The Berean Expositor
Volume 25 - Page 76 of 190
Index | Zoom
Summing up the apostle's argument in these opening verses of Col. 3:, we may say:
"Risen with Christ"--"Hidden with Christ"--"Manifested with Christ". A threefold cord,
not easily broken, a pledge of life, security and future glory. While these things that are
above occupy the mind, there will be little upon which the "old man" can seize, and true
scriptural sanctification will be manifest.
Not until this groundwork has been laid does the apostle go on to speak of
"mortifying" and "putting off". We, too, must abide by the Divine order and draw our
strength from risen life rather than from death.
Christ is all, and in all (3: 5-11).
pp. 187 - 192
The first practical outworking of the position set forth in Col. 3: 1-4 is expressed in
the solemn word "mortify". We can see at once that this springs from the statement:
"For ye died", and is the putting into practical effect of the death in which the believer
died with Christ.  Two words are possible here, each of which can be translated
"mortify"--thanatoo and nekroo. In this passage the apostle chooses the latter. In
Rom. 8: 13 he chose the former. Thanatoo means "to put to death", "to kill".  In
Rom. 8: it is the "deeds" of the body that are to be thus treated. In Col. 3: 5 it is the
"members which are upon the earth" that are to be mortified. The word nekroo differs
from thanatoo in that it stresses the fact that the thing thus treated is "corpse-like". It is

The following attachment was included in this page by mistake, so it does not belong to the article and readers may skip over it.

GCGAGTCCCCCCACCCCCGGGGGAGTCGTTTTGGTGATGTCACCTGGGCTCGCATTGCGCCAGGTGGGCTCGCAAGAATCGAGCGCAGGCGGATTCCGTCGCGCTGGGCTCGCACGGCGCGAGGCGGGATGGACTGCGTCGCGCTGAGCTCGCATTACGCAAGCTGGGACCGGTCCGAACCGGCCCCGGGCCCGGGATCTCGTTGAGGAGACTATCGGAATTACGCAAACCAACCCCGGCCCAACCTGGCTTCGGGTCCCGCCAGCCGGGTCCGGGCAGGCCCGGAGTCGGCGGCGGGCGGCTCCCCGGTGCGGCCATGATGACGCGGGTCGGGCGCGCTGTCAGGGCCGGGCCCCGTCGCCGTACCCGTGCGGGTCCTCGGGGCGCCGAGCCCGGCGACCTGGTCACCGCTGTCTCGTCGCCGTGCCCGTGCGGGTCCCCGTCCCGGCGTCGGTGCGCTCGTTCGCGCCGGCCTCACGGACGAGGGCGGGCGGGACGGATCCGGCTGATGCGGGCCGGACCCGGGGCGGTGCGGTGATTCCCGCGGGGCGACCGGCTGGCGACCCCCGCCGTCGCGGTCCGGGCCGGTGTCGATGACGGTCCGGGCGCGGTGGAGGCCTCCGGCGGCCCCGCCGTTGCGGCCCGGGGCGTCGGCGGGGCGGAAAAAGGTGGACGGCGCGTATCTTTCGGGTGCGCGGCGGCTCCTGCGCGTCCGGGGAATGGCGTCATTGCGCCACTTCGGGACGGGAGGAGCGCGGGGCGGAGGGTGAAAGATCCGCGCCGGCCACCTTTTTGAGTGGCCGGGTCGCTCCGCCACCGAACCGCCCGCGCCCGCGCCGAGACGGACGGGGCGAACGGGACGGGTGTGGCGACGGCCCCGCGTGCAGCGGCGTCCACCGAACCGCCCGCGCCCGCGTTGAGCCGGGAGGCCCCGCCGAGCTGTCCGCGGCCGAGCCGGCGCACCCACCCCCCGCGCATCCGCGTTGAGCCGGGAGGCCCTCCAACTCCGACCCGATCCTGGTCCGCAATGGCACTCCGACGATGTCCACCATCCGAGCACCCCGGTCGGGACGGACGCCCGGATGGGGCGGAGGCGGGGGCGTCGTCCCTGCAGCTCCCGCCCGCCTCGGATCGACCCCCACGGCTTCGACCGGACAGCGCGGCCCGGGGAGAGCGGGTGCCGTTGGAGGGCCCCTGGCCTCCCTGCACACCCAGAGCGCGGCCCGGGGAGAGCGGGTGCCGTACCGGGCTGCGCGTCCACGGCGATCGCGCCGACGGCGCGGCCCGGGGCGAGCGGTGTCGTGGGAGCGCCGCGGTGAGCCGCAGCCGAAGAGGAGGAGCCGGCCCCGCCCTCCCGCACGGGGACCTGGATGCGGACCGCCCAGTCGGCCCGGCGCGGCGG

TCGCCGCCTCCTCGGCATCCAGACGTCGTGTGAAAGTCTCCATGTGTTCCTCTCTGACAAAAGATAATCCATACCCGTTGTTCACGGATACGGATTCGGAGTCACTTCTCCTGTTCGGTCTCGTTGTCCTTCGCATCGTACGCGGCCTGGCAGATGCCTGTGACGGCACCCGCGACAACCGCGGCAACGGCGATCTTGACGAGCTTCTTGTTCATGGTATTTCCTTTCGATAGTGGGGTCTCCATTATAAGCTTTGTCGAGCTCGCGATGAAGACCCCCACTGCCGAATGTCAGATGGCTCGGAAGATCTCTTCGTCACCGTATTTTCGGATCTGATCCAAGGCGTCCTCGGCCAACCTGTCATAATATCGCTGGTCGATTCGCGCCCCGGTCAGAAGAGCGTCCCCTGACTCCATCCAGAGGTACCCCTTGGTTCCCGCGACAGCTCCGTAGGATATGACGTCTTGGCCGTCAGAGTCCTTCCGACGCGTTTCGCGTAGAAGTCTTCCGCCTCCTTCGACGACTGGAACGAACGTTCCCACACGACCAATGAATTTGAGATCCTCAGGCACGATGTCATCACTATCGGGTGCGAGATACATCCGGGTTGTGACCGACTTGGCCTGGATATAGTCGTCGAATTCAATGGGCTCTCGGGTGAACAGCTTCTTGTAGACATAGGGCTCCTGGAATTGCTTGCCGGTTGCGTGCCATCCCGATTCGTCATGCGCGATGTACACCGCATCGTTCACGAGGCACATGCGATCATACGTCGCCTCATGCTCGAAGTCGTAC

used twice of Abraham who, though as good as dead so far as parenthood was concerned,
nevertheless became the father of many nations (Rom. 4: 19; Heb. 11: 12).
The fact of dying with Christ must necessarily leave a dead body or corpse. This must
now be accepted as true and the new life regulated accordingly. Already much the same
thing has been said with regard to the world:--
"If ye died with Christ from the rudiments of the world, why, as though living in the
world, are ye subject to ordinances?" (Col. 2: 20).
So we might paraphrase Col. 3::--
"If ye died with Christ to trespasses and sins, and have been quickened with Him, your
life being hid with Christ in God, why, as though still living to sins, do you allow your
members to rule and sway your manner of life?"
We found that Rom. 6: shed light upon the earlier verses of this chapter; and we
shall find that Rom. 7: is a help to the understanding of the passage now before us.
It appears that "the members" are so intimately associated with the sinful acts which
they implement, that the apostle in Col. 3: 5 uses the figure Catachresis* (* - See
articles of Figures of Speech in the series entitled "With all thy getting, get